UPDATE 5-Walgreen to buy Duane Reade in New York expansion

Wed Feb 17, 2010 5:13pm EST

 * Walgreen to buy NY-area chain from Oak Hill Capital
 * Walgreen to pay $618 mln in cash, assume $457 mln debt
 * Deal under CEO Wasson is Walgreen's biggest to date
 * Duane Reade to keep name, get $60 mln for remodeling
 * Walgreen shares up 0.3 pct
 (Recasts first sentence, adds lawyer's comments on antitrust
issues, analyst comments, updates share movement)
 By Phil Wahba
 NEW YORK, Feb 17 (Reuters) - Walgreen Co (WAG.N) will buy
Duane Reade for $618 million in cash, catapulting the largest
U.S. drugstore operator into the top spot in New York City and
raising the stakes for rivals like CVS Caremark Corp (CVS.N).
 Duane Reade is owned by private equity firm Oak Hill
Capital Partners LP and operates 257 drugstores in the New York
metropolitan area. Sales totaled $1.8 billion last year and it
has the highest sales per square foot in the U.S. industry,
according to Walgreen.
 "We like their footprint, how it matches up with us,"
Walgreen Chief Executive Greg Wasson said of Duane Reade in an
interview with Reuters. "(It) gives us a leading presence in
Manhattan as well as supplements what we have in the boroughs
in New York."
 The acquisition of Duane Reade is Walgreen's biggest
acquisition in its 109-year history as Wasson expands the
chain's presence and overhauls stores.
 "They have a pristine balance sheet -- it was only six
months ago that everyone was asking how can drugstores grow
their top line," said Bill Smead, chief executive of Smead
Capital Management in Seattle.
 Adding Duane Reade will give Walgreen's national market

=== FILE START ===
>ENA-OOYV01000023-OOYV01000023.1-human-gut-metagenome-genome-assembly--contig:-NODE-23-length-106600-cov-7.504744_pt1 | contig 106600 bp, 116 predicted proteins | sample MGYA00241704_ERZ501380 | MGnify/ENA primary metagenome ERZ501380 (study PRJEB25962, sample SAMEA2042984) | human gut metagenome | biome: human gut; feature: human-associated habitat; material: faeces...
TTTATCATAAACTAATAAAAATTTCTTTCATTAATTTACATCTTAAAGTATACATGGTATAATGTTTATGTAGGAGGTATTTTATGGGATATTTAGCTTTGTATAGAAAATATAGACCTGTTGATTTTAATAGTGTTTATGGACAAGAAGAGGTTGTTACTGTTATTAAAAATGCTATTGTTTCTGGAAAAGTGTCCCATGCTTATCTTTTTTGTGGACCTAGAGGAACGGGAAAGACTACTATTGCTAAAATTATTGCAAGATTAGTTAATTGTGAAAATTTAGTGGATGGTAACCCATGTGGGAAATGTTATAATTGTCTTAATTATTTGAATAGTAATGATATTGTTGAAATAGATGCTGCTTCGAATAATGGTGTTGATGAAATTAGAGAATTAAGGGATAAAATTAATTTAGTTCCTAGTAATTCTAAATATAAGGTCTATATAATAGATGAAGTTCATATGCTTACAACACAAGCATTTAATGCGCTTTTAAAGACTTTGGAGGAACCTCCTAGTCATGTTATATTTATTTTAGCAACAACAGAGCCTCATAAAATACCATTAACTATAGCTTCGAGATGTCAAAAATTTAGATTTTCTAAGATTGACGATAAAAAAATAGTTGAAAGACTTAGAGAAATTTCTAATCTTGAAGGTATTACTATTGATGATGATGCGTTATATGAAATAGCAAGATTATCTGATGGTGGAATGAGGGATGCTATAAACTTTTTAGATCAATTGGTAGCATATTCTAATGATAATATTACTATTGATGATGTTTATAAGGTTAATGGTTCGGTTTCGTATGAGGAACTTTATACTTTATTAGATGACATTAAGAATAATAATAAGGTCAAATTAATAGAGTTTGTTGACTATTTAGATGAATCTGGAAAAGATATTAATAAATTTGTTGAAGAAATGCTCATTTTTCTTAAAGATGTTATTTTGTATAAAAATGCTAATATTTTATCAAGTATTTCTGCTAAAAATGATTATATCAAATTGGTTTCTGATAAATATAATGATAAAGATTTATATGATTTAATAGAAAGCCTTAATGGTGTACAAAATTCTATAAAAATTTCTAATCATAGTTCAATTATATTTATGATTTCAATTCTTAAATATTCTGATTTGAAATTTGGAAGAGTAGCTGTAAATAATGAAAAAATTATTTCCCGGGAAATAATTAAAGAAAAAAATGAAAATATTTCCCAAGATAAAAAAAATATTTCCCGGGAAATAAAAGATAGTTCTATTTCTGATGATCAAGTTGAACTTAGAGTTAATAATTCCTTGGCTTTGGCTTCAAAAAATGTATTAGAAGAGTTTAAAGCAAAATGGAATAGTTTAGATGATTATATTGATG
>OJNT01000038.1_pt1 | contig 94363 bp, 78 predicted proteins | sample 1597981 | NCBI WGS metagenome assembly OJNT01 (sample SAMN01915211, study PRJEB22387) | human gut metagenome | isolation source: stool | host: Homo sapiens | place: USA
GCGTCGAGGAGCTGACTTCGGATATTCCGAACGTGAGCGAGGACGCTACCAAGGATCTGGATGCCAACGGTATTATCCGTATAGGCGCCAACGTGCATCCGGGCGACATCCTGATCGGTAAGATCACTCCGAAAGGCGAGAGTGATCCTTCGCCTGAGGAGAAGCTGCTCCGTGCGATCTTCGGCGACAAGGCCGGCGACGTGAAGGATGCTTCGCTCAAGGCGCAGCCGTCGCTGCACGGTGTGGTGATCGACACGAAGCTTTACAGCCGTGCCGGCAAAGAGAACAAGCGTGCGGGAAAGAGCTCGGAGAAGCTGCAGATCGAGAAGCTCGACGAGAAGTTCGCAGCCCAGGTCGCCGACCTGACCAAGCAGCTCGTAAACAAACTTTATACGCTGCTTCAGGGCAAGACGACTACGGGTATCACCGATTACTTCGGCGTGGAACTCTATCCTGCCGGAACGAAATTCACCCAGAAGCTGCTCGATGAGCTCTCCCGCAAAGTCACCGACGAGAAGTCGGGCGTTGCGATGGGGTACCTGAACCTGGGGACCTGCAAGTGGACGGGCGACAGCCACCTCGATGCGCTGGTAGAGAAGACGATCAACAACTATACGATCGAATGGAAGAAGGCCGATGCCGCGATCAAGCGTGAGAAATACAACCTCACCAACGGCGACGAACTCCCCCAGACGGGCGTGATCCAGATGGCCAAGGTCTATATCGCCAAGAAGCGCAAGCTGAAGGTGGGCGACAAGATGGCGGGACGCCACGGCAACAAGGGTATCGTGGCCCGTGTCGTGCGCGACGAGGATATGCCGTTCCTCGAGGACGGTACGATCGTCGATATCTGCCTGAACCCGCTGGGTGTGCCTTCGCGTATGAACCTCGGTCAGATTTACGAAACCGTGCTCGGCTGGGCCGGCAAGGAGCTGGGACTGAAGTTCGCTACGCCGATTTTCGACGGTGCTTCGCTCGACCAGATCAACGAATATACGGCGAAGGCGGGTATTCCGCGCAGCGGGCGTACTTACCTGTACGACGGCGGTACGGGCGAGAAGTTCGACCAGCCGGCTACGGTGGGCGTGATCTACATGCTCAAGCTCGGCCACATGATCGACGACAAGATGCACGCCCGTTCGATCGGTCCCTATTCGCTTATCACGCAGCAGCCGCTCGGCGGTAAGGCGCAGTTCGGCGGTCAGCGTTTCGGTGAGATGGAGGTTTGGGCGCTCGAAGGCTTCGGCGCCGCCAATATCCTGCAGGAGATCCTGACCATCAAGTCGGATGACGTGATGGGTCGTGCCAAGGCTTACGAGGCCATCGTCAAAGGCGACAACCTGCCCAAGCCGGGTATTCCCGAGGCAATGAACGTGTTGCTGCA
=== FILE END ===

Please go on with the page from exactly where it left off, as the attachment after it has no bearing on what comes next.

share a slight boost to an estimated 27.7 percent from 27
percent, according to IBISWorld. CVS is close behind, with 26
percent, and Rite Aid Corp (RAD.N) is a distant third with 12.5
percent.
 The deal also includes the assumption of $457 million in
debt. Oak Hill Capital Partners took Duane Reade private in
July 2004 for $415 million, excluding debt, and said the sale
to Walgreen "has generated a solid return for our investors."
 Once the deal closes, Walgreen will operate more than 300
stores in the wider New York area, a tally Wasson said would
put it on par with Rite Aid and CVS in the region, though it
would add only about 3 percent to its national store count.
 "It would take many years of organic growth to reach the
store count that this acquisition brings us," said Wasson, who
started as a pharmacy intern at Walgreen in 1980.
 Some analysts think struggling Rite Aid, which has suffered
eight straight months of comparable sales declines and seen its
shares shrivel, could make for an enticing takeover target.
 "Rite Aid has market share and its shares are so cheap,"
said Toon Van Beeck, an IBISWorld analyst, adding that CVS may
be under pressure to make an acquisition to quicken growth.
 Walgreen shares gained 11 cents or 0.3 percent to close at
$34.19 on Wednesday. Rite Aid shares rose 8 cents or 6.1
percent to $1.39.
 A GROWTH BOOSTER